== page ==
Plan Ahead and Stay Healthy on Your Next Trip
About the author: Mark C. Knouse, MD, Chief, Division of Infectious Diseases, believes each patient should be treated with the best scientific technology, but also with as much compassion as possible. His goal for every day on the job is to combine the best of science and the art of medicine.
Going on a trip soon? Whether you’re going to a cabin in the Poconos or a destination halfway around the world, you should take some steps to avoid possible health problems.
It’s just a matter of thinking ahead a little bit. A lot depends on your age and health history, where you’re going, how long you will be there, whether it’s a rural area versus an urban area, and how developed the country is if you’re traveling outside the U.S. Some preparation can eliminate potential risks.
When traveling abroad, it’s important to have your routine immunizations up to date, including tetanus boosters and flu shots. There are other immunizations you may not even consider, but which might prove critical for travel to certain countries.
A good example if you’re traveling to some areas of Europe or Asia now, you could be at risk for measles if you don’t have your full immunization schedule completed. Many people in the U.S. aren't even aren’t even aware they don’t have all of their immunizations completed
Watch out for the mosquitoes
Usually just touring a major city in Europe won’t present much in the way of health risks. But people visiting family or friends in less developed countries could be at risks they wouldn’t expect. They should consult with a doctor about risks in that particular area.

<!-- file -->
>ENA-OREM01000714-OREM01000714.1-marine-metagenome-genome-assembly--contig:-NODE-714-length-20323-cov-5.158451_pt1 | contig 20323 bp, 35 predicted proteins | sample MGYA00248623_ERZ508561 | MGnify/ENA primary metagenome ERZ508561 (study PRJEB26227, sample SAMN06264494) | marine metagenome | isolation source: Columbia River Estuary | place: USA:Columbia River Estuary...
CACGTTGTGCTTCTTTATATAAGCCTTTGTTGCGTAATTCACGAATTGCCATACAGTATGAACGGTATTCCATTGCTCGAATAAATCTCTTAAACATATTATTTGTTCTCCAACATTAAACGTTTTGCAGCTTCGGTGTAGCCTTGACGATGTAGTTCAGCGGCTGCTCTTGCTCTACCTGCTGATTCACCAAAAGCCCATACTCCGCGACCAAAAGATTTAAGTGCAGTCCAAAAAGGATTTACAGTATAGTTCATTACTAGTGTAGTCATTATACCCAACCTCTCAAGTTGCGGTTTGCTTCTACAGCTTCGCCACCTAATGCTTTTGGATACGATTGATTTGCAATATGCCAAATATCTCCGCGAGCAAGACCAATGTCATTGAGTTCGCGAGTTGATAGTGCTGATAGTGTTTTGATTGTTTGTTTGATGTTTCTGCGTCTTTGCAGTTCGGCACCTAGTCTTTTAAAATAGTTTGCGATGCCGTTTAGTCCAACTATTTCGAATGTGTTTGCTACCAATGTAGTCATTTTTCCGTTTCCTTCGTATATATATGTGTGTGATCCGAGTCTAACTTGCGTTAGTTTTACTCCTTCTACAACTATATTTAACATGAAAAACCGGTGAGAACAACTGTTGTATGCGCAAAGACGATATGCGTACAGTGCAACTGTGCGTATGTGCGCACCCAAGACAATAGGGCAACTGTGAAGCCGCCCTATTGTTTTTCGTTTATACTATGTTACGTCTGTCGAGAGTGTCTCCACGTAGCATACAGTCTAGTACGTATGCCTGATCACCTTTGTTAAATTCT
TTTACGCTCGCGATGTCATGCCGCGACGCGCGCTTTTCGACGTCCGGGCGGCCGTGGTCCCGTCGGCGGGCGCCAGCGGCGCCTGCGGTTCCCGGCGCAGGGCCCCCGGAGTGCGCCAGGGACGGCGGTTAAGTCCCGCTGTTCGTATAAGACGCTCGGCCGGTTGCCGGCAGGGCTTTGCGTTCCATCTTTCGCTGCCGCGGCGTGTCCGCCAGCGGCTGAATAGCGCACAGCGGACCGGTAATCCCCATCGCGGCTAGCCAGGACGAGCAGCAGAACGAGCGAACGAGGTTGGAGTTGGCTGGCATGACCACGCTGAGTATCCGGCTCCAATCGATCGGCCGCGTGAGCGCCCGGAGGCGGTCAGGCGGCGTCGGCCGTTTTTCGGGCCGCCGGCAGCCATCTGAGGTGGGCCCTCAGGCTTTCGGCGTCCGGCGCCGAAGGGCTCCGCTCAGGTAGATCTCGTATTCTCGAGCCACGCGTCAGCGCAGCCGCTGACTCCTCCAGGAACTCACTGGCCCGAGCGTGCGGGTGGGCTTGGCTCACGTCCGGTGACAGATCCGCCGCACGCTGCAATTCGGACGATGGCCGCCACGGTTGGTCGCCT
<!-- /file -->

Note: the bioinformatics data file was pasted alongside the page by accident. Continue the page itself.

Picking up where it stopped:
We’re talking risks like malaria. Anti-malarial treatment taken before your trip could guard against this serious mosquito-borne illness. Yellow fever, prevalent in areas of South America and Africa, is also spread by mosquitoes, but can be stopped by an immunization received ahead of time. If you’re going on a safari or plan to hike in an exotic locale, talk to a travel medicine specialist for advice about health risks, immunizations and documentation you may need to travel there.
Are you at health risk?
People who are generally at more health risk – senior citizens, people with a chronic illness or an immune disorder, women who are pregnant and children – should get themselves checked out before going on an extended trip abroad. It’s always a good idea to take along your health insurance cards after reviewing them to see what types of things will be covered outside the U.S., as well as an international certificate of vaccination –known as a Yellow Card – which may need to be presented at border crossings. Evacuation insurance is another item you may need to investigate.
Depending on where you’re going and for how long, there are several things the average person may not consider. It’s usually wise to check with a health professional on what you need.
Think like a scout: Be prepared
There are things you should take along on every trip, regardless of where you go. Some essentials include:
- Insect repellant
- Anti-diarrheal medication
- Cough or cold medication
The list can vary depending on where you’re going and what you’re planning to do. Essentially, you’re taking things along to save a trip to a drugstore at your destination or along the way as you’re traveling. Families with children, it’s always best to be prepared.
To learn more or make an appointment with one of our travel medicine specialists go to LVHN.org/travel.